Maplecrest Turkey Farms, Inc.

Maplecrest Turkey Farms, Inc.

Author: Gordon Miller

Publisher: Masthof Press & Bookstore

ISBN: 9781601264947

Category:

Page: 219

View: 209

In the late 1920s until 1965 Maplecrest Turkey Farms of Wellman, Iowa, was a leading pioneer in the modern commercial turkey industry. A. C. Gingerich, an Amish-Mennonite farmer and entrepreneur, was able to successfully develop his business from a handful of turkeys to make Wellman both a “Turkey Capital/Center of the World” and have it uniquely proclaimed as “Thanksgiving Town” by the late 1930s. The Maplecrest brand was known for its premium quality and was available, by name, in leading restaurants also by the late 1930s. This historical book looks at how the modern turkey industry was able to initiate itself largely through knowledge of disease prevention through sanitation means. Some chapters include topics such as how the turkeys were raised, processed and marketed, especially to Eastern markets, e.g. New York City, Boston, etc., and a chapter on World War II discusses the major role that Maplecrest played in producing not only turkeys, but beef, pork and lamb for the armed forces.

Farm Boy, City Girl

Farm Boy, City Girl

Author: John "Gene" E. Dawson

Publisher: MiRiona Publishing

ISBN: 9781734626025

Category: Biography & Autobiography

Page: 260

View: 400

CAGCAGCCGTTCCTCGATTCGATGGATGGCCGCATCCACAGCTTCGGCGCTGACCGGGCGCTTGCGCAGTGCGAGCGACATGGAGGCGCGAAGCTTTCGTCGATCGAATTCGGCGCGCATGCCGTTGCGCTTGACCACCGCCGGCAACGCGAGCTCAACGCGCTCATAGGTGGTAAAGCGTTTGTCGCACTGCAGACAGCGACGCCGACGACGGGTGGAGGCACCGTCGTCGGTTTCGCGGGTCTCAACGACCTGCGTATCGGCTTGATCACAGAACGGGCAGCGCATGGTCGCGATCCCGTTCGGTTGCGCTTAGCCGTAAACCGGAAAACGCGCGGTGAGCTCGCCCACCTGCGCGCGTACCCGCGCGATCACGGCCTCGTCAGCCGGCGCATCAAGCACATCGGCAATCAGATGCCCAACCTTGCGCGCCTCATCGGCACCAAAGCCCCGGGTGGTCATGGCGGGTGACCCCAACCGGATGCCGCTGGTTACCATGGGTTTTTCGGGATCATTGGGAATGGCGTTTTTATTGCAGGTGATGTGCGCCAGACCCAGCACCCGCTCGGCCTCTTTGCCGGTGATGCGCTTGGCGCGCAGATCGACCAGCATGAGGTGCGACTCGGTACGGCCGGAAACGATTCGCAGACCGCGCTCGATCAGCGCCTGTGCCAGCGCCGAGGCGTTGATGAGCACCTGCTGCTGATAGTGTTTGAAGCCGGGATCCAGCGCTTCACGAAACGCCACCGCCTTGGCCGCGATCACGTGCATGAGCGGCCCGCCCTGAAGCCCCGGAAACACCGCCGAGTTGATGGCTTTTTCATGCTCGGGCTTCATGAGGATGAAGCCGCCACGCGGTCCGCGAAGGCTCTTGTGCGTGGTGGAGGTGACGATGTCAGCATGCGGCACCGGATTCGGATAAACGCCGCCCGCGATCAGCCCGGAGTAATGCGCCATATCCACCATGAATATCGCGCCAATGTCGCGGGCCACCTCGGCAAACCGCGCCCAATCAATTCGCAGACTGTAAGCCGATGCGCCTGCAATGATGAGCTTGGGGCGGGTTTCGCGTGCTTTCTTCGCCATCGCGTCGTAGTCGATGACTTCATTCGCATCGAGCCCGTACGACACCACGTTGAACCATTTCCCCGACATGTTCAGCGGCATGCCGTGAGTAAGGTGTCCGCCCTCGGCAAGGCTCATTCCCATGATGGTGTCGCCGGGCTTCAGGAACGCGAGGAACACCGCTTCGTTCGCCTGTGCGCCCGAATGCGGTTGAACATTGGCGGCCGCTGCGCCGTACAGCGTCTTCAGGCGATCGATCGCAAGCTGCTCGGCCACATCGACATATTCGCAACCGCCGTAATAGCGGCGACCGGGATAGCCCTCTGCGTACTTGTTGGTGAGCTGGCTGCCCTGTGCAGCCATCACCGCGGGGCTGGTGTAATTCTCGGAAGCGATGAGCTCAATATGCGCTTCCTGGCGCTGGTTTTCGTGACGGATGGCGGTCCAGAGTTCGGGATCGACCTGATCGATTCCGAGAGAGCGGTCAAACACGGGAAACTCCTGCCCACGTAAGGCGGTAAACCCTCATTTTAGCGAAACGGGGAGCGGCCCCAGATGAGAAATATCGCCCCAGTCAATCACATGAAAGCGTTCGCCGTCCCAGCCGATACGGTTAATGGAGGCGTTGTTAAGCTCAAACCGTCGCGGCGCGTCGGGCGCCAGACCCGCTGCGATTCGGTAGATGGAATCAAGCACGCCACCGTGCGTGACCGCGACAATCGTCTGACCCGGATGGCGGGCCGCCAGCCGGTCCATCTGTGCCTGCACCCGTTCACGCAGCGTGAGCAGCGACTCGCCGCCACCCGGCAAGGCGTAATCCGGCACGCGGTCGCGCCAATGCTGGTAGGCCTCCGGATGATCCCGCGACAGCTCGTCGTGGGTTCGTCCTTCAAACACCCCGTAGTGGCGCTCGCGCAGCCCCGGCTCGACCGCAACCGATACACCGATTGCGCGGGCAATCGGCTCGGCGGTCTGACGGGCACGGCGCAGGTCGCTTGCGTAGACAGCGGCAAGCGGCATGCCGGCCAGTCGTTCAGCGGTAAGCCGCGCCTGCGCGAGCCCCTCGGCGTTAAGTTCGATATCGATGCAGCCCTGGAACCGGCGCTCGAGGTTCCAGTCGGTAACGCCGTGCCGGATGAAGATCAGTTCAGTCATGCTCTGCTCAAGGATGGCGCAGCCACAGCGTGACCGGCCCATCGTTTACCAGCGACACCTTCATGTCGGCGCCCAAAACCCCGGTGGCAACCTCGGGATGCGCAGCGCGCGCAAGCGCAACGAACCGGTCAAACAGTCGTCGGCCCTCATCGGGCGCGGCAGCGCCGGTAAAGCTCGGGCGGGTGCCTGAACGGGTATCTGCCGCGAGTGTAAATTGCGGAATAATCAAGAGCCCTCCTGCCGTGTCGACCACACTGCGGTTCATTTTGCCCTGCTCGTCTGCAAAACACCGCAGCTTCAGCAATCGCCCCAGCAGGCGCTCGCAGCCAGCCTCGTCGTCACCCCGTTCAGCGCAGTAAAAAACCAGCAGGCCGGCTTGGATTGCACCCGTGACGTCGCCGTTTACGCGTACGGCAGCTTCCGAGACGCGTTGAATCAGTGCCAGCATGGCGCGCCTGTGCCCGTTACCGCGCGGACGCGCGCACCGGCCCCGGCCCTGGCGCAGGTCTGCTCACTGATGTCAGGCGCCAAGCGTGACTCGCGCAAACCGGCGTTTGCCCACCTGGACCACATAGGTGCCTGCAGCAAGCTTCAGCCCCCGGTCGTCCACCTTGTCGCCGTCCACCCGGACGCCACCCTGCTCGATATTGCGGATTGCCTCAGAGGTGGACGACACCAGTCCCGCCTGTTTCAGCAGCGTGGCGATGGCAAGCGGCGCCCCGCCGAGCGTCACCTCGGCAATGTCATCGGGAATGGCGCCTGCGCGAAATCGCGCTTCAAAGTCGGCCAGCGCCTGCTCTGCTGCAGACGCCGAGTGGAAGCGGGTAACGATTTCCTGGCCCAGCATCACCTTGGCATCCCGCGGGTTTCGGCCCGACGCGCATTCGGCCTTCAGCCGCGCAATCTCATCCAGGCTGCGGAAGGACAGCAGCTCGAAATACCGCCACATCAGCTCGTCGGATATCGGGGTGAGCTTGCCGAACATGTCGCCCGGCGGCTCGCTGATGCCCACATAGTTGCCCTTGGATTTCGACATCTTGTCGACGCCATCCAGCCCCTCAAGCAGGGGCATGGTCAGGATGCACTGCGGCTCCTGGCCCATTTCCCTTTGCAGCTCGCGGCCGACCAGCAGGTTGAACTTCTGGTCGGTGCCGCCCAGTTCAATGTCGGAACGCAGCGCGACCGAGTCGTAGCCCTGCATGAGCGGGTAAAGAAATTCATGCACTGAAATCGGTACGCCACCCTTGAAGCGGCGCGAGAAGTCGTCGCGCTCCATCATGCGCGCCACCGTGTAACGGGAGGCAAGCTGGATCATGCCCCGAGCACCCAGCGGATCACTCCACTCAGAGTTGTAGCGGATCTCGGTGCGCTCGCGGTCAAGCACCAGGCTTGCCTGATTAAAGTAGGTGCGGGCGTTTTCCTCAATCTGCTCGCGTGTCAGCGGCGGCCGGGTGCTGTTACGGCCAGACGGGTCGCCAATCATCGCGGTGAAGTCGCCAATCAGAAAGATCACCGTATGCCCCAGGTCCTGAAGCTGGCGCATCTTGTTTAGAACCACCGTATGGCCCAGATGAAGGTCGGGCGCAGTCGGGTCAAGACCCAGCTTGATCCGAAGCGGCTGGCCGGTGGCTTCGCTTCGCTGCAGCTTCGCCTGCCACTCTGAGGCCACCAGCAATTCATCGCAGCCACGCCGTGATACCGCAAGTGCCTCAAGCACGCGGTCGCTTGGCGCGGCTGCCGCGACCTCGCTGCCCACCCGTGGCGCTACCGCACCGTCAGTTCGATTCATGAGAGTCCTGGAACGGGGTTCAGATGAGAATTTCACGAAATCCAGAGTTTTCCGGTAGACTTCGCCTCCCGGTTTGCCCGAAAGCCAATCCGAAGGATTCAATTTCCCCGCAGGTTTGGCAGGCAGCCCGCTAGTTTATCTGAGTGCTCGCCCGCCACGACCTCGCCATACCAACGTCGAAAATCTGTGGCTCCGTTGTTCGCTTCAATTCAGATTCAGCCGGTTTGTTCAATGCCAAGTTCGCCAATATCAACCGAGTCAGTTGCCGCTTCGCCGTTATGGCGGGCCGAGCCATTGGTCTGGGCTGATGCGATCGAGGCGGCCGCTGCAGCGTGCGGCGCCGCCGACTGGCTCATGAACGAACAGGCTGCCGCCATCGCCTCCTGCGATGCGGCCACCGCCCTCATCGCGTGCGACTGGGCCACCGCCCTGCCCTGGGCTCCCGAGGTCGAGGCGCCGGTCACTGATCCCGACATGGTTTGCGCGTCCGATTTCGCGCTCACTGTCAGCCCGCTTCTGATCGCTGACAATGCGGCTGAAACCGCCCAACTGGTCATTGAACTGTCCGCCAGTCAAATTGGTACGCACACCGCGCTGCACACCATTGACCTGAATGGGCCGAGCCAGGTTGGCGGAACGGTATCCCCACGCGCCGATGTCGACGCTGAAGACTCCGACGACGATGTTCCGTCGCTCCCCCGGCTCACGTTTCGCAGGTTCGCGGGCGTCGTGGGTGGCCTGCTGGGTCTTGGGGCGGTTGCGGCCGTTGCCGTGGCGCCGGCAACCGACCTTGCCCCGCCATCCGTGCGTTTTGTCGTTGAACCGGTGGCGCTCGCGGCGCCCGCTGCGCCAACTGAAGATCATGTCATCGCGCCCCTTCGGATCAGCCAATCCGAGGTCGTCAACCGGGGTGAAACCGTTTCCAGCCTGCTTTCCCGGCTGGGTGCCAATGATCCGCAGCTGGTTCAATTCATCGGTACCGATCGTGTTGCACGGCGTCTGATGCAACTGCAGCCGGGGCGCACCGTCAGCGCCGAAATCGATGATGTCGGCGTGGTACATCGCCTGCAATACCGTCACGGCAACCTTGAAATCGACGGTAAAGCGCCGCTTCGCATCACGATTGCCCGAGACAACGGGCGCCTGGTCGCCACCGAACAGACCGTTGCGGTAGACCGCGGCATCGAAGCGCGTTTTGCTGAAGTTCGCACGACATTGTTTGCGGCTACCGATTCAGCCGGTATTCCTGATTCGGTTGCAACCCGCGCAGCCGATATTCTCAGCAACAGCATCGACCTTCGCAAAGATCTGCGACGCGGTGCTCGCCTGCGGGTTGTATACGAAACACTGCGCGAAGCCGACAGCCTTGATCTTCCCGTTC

Honorable Mention, Non-Fiction–Autobiography, Readers’ Favorite International Book Awards, 2021 Winner, LGBTQ Non-Fiction, Book Excellence Awards, 2021 Runner Up, Nonfiction–Memoir, PenCraft Awards, 2020 Finalist, First Non-Fiction, Independent Author Network Book of the Year Awards, 2020 Finalist, LGBTQ: Non-Fiction, American Book Fest Best Book Awards, 2020 Honorable Mention, LGBT, Royal Dragonfly Book Awards, 2020 Pinnacle Book Achievement Award, Best LGBT Memoir, National Association of Book Entrepreneurs, Summer 2020 Farm Boy, City Girl: From Gene to Miss Gina details John "Gene" E. Dawson's life growing up in Depression-era Iowa in a poor farming Irish-Catholic family and his adult years spent living on the LGBTQ cultural edge in Cedar Rapids, Iowa, and St. Louis. The book offers a rare glimpse into the Mid-20th Century history of both rural Iowa and of LGBTQ individuals in Middle America—told by one who was there. Part One, Farm Boy 1931–1949: Gene recounts his years growing up in the Great Depression, moving with his family from rental farm to rental farm until his parents could afford to purchase their own land and home. Life was difficult and often brutal for anyone during this time, but especially so for a gender-fluid gay child/teenager. Part Two, Transition and Tragedy 1950–1959: Gene initially leaves the farm and begins transitioning into his new life as a gay man in the cities of Cedar Rapids and St. Louis, adopting the "city girl" persona of Gina. But the tragic accidental death of his mother forces him to move back to his family's home in Iowa where he faces gut-wrenching family drama and the loving burden of helping to raise his three younger brothers. Part Three, City Girl 1960–: Gene returns to Cedar Rapids before finally moving on to live an open, full existence as Miss Gina in St. Louis. Even in the city though, life was quite hard for openly gay men, and Gene recounts multiple harrowing tales involving the brutality of police, gay bar life, and the unsung heroism of Midwestern LGBTQ people—years before the famous Stonewall riot in New York City.